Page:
Much at this point depends on your general patterns of discipline. When parents consistently teach their child that they mean what they say and will consistently punish him if he does not obey, he will be more inclined to heed the whispered correction during the worship service.
Children in the home
Having discussed children in the worship service, let us now turn our attention to the rest of the day. We might be at church for five to six hours, but our children will be up another eight to ten hours. What do we do with them the remainder of the day?
The noon and evening meal are good times for sermon review. Our children will profit from preaching and develop their skills as sermon listeners as we review the sermon with them. Help the little ones to concentrate on an important truth from the sermon and how they may apply it in their lives. As they grow older, review the outline with them, and discuss the main points and the application. You may also use the dinner hour to discuss with them what they learned in Sunday School. Review that material with them to cement it in their minds. Later in the day look over the assignments for next week and help them to prepare for that lesson.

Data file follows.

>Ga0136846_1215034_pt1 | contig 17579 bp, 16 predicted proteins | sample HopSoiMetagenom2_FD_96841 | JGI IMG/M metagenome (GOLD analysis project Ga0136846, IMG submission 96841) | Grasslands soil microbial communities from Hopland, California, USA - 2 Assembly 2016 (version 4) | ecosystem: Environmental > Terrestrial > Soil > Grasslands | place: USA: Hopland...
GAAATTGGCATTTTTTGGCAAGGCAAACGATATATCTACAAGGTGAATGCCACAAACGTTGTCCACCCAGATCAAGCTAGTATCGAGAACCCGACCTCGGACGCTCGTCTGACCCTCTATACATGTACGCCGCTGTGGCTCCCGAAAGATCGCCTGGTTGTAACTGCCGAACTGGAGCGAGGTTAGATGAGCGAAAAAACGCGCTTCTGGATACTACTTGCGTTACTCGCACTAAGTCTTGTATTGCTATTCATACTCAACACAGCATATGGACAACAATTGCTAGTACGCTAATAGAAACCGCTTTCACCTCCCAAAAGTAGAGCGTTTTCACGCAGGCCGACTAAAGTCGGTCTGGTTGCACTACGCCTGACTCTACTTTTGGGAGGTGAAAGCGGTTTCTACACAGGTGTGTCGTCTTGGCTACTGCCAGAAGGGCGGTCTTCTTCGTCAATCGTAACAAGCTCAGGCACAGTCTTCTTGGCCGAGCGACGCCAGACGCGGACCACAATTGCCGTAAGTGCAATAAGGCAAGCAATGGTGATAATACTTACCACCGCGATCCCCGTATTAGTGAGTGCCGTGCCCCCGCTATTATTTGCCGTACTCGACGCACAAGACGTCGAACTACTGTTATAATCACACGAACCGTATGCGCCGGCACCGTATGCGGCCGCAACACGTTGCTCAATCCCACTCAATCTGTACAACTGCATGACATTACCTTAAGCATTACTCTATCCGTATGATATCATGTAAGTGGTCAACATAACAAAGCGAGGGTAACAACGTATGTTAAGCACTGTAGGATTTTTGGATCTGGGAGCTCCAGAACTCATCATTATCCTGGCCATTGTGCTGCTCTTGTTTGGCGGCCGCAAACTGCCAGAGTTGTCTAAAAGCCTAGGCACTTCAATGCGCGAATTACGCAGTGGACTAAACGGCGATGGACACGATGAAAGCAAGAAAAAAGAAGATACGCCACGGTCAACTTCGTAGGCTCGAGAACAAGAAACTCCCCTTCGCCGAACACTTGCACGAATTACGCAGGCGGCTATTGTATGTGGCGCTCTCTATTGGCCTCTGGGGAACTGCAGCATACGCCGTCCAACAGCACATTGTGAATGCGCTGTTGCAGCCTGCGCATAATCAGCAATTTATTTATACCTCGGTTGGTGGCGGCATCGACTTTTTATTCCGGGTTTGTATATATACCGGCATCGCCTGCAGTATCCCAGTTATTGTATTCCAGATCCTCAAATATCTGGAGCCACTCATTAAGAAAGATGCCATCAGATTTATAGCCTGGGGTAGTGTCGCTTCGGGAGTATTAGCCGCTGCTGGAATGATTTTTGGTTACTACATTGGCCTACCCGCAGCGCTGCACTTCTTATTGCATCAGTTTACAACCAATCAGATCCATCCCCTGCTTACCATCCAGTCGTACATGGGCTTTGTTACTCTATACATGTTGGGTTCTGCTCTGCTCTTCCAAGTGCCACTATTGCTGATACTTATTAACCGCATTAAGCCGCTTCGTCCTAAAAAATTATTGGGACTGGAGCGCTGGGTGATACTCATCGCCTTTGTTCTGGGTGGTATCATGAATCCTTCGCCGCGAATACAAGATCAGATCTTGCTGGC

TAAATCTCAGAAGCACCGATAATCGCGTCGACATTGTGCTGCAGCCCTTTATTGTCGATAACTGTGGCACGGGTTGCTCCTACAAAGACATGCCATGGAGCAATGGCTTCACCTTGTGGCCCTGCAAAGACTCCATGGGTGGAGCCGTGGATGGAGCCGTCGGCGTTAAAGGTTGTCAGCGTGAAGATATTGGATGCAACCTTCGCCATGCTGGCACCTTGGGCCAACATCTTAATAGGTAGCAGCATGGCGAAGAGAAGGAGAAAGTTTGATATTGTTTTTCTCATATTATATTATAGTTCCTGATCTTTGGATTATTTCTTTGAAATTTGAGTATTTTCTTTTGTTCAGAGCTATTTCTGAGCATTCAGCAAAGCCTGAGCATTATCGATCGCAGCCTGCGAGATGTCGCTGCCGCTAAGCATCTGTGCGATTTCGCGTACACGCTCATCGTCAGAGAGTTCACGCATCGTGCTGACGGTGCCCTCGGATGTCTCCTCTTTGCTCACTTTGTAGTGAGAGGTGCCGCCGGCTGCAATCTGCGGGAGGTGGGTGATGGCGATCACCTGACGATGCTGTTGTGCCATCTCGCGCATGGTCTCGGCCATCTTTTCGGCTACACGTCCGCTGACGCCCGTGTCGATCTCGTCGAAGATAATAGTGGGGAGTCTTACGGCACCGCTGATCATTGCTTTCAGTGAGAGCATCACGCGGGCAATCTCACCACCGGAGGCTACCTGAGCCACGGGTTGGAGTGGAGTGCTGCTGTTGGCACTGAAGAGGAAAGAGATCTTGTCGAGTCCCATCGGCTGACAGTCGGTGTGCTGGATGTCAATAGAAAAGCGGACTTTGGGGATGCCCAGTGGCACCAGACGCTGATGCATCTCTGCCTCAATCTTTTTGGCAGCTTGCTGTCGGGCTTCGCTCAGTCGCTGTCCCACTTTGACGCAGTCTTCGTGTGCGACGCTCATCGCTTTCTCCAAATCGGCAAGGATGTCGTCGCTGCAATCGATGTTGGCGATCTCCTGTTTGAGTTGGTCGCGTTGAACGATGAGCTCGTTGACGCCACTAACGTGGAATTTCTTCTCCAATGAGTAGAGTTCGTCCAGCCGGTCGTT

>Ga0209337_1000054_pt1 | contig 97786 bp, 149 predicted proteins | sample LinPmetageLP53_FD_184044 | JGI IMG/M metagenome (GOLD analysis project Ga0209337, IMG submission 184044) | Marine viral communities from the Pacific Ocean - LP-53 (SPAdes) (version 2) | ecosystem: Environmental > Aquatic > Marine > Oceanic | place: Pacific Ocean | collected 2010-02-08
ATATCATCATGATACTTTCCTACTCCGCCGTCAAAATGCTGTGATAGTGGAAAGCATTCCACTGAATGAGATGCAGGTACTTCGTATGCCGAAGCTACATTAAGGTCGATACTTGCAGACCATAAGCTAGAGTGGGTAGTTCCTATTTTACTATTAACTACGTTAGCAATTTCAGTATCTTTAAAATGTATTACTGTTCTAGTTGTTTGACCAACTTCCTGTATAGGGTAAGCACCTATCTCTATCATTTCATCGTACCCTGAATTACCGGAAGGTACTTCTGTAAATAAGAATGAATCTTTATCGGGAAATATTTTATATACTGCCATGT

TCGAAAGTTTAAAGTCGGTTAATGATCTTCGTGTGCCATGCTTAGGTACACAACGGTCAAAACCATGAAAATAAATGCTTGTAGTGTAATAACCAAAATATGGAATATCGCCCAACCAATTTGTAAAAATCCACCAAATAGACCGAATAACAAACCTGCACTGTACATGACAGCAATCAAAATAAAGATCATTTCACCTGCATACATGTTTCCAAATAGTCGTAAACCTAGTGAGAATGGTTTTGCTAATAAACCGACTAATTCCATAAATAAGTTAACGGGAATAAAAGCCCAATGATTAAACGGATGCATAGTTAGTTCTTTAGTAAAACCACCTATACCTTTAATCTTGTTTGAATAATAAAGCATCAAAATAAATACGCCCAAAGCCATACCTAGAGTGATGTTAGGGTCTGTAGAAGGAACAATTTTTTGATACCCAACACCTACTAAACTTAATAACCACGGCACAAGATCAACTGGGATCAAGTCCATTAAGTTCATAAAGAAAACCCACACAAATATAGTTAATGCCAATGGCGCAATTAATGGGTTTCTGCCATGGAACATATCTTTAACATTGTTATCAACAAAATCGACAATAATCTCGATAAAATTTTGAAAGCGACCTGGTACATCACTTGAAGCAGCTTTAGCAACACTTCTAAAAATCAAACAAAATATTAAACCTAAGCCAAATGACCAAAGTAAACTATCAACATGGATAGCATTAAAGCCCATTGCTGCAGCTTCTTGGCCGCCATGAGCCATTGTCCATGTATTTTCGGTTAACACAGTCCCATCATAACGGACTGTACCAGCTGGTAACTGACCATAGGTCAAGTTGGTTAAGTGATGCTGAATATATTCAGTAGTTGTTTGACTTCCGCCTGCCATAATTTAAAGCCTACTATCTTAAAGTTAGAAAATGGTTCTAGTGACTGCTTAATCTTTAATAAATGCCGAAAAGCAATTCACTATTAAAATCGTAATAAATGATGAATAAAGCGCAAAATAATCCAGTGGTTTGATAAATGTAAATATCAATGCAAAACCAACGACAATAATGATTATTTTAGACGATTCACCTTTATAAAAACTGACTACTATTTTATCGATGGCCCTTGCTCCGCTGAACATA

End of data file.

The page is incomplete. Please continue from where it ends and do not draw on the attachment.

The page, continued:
The conclusion of the noon meal on Sunday is an excellent time for extended family devotions, which compensate for abbreviated family worship during the week. You have more time on Sunday to spend in Bible reading and discussion. As children learn to read, they love to take a turn in reading the Bible story or Scripture portion. This aids their memory and develops early skill in Bible reading. Subsequent discussion helps them to develop the skills of biblical analysis and application. Sunday also provides more time to spend in prayer, so that all may participate in family prayer. Sunday devotions are a good time as well to devote to family hymn singing: singing favourites, learning new hymns and psalms, singing the hymns and psalms that were used in the morning worship, and practising those that will be used in the evening service.